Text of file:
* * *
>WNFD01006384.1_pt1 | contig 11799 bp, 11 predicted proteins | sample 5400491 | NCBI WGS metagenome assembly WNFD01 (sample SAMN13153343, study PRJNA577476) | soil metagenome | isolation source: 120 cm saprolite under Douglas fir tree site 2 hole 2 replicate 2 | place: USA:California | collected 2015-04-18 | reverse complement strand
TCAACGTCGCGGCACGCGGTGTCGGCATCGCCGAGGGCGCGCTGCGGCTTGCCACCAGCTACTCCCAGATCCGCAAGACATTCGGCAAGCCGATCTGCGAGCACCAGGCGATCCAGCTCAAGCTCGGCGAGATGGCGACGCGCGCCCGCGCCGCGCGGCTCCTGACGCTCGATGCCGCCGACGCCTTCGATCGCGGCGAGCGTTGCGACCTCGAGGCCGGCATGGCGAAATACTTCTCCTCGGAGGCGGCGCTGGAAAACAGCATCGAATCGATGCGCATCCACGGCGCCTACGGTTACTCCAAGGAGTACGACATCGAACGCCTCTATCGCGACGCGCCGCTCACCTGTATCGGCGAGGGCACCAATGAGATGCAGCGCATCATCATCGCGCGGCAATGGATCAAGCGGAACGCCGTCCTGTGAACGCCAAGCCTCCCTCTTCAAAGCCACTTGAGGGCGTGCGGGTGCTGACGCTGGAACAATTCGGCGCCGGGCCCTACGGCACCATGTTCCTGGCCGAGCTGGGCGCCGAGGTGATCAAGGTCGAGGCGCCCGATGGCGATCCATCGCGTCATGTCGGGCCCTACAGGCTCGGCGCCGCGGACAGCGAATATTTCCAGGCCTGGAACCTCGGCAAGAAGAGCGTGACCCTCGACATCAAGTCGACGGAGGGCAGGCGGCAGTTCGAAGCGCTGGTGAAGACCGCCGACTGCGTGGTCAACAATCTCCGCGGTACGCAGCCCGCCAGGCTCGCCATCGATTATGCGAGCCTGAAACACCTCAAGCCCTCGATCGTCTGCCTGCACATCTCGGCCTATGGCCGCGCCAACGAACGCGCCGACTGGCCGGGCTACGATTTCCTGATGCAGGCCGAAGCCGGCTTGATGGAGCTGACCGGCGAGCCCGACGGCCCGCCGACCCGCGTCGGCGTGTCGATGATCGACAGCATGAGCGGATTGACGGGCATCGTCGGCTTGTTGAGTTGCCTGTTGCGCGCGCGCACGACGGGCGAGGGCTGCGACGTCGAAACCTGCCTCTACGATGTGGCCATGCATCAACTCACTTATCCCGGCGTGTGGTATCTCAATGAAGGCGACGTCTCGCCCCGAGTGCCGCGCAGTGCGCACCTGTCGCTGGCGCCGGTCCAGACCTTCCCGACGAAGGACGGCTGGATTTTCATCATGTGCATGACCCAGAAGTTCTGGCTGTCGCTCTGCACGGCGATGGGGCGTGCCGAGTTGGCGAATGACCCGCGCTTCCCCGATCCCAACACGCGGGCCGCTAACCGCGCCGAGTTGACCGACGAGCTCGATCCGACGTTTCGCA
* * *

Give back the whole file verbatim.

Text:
>WNFD01006384.1_pt1 | contig 11799 bp, 11 predicted proteins | sample 5400491 | NCBI WGS metagenome assembly WNFD01 (sample SAMN13153343, study PRJNA577476) | soil metagenome | isolation source: 120 cm saprolite under Douglas fir tree site 2 hole 2 replicate 2 | place: USA:California | collected 2015-04-18 | reverse complement strand
TCAACGTCGCGGCACGCGGTGTCGGCATCGCCGAGGGCGCGCTGCGGCTTGCCACCAGCTACTCCCAGATCCGCAAGACATTCGGCAAGCCGATCTGCGAGCACCAGGCGATCCAGCTCAAGCTCGGCGAGATGGCGACGCGCGCCCGCGCCGCGCGGCTCCTGACGCTCGATGCCGCCGACGCCTTCGATCGCGGCGAGCGTTGCGACCTCGAGGCCGGCATGGCGAAATACTTCTCCTCGGAGGCGGCGCTGGAAAACAGCATCGAATCGATGCGCATCCACGGCGCCTACGGTTACTCCAAGGAGTACGACATCGAACGCCTCTATCGCGACGCGCCGCTCACCTGTATCGGCGAGGGCACCAATGAGATGCAGCGCATCATCATCGCGCGGCAATGGATCAAGCGGAACGCCGTCCTGTGAACGCCAAGCCTCCCTCTTCAAAGCCACTTGAGGGCGTGCGGGTGCTGACGCTGGAACAATTCGGCGCCGGGCCCTACGGCACCATGTTCCTGGCCGAGCTGGGCGCCGAGGTGATCAAGGTCGAGGCGCCCGATGGCGATCCATCGCGTCATGTCGGGCCCTACAGGCTCGGCGCCGCGGACAGCGAATATTTCCAGGCCTGGAACCTCGGCAAGAAGAGCGTGACCCTCGACATCAAGTCGACGGAGGGCAGGCGGCAGTTCGAAGCGCTGGTGAAGACCGCCGACTGCGTGGTCAACAATCTCCGCGGTACGCAGCCCGCCAGGCTCGCCATCGATTATGCGAGCCTGAAACACCTCAAGCCCTCGATCGTCTGCCTGCACATCTCGGCCTATGGCCGCGCCAACGAACGCGCCGACTGGCCGGGCTACGATTTCCTGATGCAGGCCGAAGCCGGCTTGATGGAGCTGACCGGCGAGCCCGACGGCCCGCCGACCCGCGTCGGCGTGTCGATGATCGACAGCATGAGCGGATTGACGGGCATCGTCGGCTTGTTGAGTTGCCTGTTGCGCGCGCGCACGACGGGCGAGGGCTGCGACGTCGAAACCTGCCTCTACGATGTGGCCATGCATCAACTCACTTATCCCGGCGTGTGGTATCTCAATGAAGGCGACGTCTCGCCCCGAGTGCCGCGCAGTGCGCACCTGTCGCTGGCGCCGGTCCAGACCTTCCCGACGAAGGACGGCTGGATTTTCATCATGTGCATGACCCAGAAGTTCTGGCTGTCGCTCTGCACGGCGATGGGGCGTGCCGAGTTGGCGAATGACCCGCGCTTCCCCGATCCCAACACGCGGGCCGCTAACCGCGCCGAGTTGACCGACGAGCTCGATCCGACGTTTCGCA